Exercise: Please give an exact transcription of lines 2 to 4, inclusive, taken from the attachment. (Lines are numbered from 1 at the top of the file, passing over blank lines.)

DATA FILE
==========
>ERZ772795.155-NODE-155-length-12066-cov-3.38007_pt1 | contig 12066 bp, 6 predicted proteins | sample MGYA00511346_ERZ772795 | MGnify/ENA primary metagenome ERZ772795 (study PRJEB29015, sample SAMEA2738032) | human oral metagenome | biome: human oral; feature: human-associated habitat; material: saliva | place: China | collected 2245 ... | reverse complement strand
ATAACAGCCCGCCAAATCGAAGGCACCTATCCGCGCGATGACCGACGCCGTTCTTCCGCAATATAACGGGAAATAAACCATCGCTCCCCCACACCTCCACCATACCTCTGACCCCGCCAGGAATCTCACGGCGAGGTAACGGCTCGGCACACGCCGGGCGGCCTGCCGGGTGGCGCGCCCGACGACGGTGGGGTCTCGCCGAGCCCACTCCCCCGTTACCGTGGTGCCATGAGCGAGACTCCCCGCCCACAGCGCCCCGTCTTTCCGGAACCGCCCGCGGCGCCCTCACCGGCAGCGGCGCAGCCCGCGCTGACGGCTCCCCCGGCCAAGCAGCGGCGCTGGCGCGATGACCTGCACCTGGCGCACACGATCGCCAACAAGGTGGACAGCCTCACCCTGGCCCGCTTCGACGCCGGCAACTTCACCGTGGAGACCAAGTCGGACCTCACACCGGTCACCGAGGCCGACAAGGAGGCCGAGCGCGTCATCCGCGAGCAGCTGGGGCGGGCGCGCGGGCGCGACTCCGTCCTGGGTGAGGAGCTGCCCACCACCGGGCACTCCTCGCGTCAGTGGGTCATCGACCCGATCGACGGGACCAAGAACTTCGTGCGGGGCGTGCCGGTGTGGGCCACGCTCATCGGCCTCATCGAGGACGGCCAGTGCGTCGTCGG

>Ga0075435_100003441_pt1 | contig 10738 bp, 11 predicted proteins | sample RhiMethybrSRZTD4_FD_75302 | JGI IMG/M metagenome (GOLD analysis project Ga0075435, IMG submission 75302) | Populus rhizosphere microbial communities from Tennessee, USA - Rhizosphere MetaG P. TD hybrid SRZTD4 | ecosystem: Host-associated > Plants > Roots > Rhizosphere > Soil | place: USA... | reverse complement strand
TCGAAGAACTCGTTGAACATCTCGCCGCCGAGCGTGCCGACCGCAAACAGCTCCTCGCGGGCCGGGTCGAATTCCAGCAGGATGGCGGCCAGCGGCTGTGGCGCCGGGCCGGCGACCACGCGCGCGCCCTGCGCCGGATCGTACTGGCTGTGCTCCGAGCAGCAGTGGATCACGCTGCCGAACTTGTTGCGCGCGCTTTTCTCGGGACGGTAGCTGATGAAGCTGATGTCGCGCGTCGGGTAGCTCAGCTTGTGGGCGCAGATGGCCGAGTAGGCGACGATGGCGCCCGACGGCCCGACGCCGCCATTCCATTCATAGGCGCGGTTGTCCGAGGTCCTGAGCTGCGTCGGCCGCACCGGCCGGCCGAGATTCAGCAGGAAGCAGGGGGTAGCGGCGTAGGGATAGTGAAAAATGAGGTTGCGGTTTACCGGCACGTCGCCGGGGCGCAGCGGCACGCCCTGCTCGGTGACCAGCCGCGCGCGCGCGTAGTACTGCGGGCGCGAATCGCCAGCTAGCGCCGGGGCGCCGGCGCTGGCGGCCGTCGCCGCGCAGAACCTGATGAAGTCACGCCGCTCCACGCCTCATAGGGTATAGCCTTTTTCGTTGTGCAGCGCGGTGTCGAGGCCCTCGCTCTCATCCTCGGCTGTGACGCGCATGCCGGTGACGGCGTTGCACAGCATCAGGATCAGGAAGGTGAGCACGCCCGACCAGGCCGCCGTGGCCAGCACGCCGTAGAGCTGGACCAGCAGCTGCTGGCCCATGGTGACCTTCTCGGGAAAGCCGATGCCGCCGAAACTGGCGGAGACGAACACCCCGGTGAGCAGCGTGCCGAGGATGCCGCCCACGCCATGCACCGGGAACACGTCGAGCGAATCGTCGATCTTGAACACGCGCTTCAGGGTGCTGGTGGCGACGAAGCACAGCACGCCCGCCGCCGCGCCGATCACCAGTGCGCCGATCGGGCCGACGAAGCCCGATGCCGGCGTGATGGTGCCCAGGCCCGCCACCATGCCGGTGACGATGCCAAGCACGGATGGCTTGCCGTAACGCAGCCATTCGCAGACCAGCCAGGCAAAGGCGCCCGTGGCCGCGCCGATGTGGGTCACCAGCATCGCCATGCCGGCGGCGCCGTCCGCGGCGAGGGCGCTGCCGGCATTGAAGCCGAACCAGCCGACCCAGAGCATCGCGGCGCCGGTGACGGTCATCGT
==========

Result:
ATAACAGCCCGCCAAATCGAAGGCACCTATCCGCGCGATGACCGACGCCGTTCTTCCGCAATATAACGGGAAATAAACCATCGCTCCCCCACACCTCCACCATACCTCTGACCCCGCCAGGAATCTCACGGCGAGGTAACGGCTCGGCACACGCCGGGCGGCCTGCCGGGTGGCGCGCCCGACGACGGTGGGGTCTCGCCGAGCCCACTCCCCCGTTACCGTGGTGCCATGAGCGAGACTCCCCGCCCACAGCGCCCCGTCTTTCCGGAACCGCCCGCGGCGCCCTCACCGGCAGCGGCGCAGCCCGCGCTGACGGCTCCCCCGGCCAAGCAGCGGCGCTGGCGCGATGACCTGCACCTGGCGCACACGATCGCCAACAAGGTGGACAGCCTCACCCTGGCCCGCTTCGACGCCGGCAACTTCACCGTGGAGACCAAGTCGGACCTCACACCGGTCACCGAGGCCGACAAGGAGGCCGAGCGCGTCATCCGCGAGCAGCTGGGGCGGGCGCGCGGGCGCGACTCCGTCCTGGGTGAGGAGCTGCCCACCACCGGGCACTCCTCGCGTCAGTGGGTCATCGACCCGATCGACGGGACCAAGAACTTCGTGCGGGGCGTGCCGGTGTGGGCCACGCTCATCGGCCTCATCGAGGACGGCCAGTGCGTCGTCGG

>Ga0075435_100003441_pt1 | contig 10738 bp, 11 predicted proteins | sample RhiMethybrSRZTD4_FD_75302 | JGI IMG/M metagenome (GOLD analysis project Ga0075435, IMG submission 75302) | Populus rhizosphere microbial communities from Tennessee, USA - Rhizosphere MetaG P. TD hybrid SRZTD4 | ecosystem: Host-associated > Plants > Roots > Rhizosphere > Soil | place: USA... | reverse complement strand
TCGAAGAACTCGTTGAACATCTCGCCGCCGAGCGTGCCGACCGCAAACAGCTCCTCGCGGGCCGGGTCGAATTCCAGCAGGATGGCGGCCAGCGGCTGTGGCGCCGGGCCGGCGACCACGCGCGCGCCCTGCGCCGGATCGTACTGGCTGTGCTCCGAGCAGCAGTGGATCACGCTGCCGAACTTGTTGCGCGCGCTTTTCTCGGGACGGTAGCTGATGAAGCTGATGTCGCGCGTCGGGTAGCTCAGCTTGTGGGCGCAGATGGCCGAGTAGGCGACGATGGCGCCCGACGGCCCGACGCCGCCATTCCATTCATAGGCGCGGTTGTCCGAGGTCCTGAGCTGCGTCGGCCGCACCGGCCGGCCGAGATTCAGCAGGAAGCAGGGGGTAGCGGCGTAGGGATAGTGAAAAATGAGGTTGCGGTTTACCGGCACGTCGCCGGGGCGCAGCGGCACGCCCTGCTCGGTGACCAGCCGCGCGCGCGCGTAGTACTGCGGGCGCGAATCGCCAGCTAGCGCCGGGGCGCCGGCGCTGGCGGCCGTCGCCGCGCAGAACCTGATGAAGTCACGCCGCTCCACGCCTCATAGGGTATAGCCTTTTTCGTTGTGCAGCGCGGTGTCGAGGCCCTCGCTCTCATCCTCGGCTGTGACGCGCATGCCGGTGACGGCGTTGCACAGCATCAGGATCAGGAAGGTGAGCACGCCCGACCAGGCCGCCGTGGCCAGCACGCCGTAGAGCTGGACCAGCAGCTGCTGGCCCATGGTGACCTTCTCGGGAAAGCCGATGCCGCCGAAACTGGCGGAGACGAACACCCCGGTGAGCAGCGTGCCGAGGATGCCGCCCACGCCATGCACCGGGAACACGTCGAGCGAATCGTCGATCTTGAACACGCGCTTCAGGGTGCTGGTGGCGACGAAGCACAGCACGCCCGCCGCCGCGCCGATCACCAGTGCGCCGATCGGGCCGACGAAGCCCGATGCCGGCGTGATGGTGCCCAGGCCCGCCACCATGCCGGTGACGATGCCAAGCACGGATGGCTTGCCGTAACGCAGCCATTCGCAGACCAGCCAGGCAAAGGCGCCCGTGGCCGCGCCGATGTGGGTCACCAGCATCGCCATGCCGGCGGCGCCGTCCGCGGCGAGGGCGCTGCCGGCATTGAAGCCGAACCAGCCGACCCAGAGCATCGCGGCGCCGGTGACGGTCATCGT